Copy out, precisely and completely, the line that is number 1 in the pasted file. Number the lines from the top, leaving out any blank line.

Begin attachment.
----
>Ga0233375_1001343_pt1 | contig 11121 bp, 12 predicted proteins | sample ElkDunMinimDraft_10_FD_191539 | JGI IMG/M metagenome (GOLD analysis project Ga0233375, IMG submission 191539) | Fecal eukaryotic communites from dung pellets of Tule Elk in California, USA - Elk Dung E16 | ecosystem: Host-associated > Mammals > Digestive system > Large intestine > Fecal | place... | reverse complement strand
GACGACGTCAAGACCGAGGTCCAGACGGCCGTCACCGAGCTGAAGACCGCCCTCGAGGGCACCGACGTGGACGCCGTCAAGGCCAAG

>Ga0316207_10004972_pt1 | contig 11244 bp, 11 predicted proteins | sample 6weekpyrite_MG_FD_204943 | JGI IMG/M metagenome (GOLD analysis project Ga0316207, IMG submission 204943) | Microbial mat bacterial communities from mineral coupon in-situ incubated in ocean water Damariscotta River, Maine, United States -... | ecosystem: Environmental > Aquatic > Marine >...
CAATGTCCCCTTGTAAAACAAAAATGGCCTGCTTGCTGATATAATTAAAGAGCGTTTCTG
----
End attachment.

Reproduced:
>Ga0233375_1001343_pt1 | contig 11121 bp, 12 predicted proteins | sample ElkDunMinimDraft_10_FD_191539 | JGI IMG/M metagenome (GOLD analysis project Ga0233375, IMG submission 191539) | Fecal eukaryotic communites from dung pellets of Tule Elk in California, USA - Elk Dung E16 | ecosystem: Host-associated > Mammals > Digestive system > Large intestine > Fecal | place... | reverse complement strand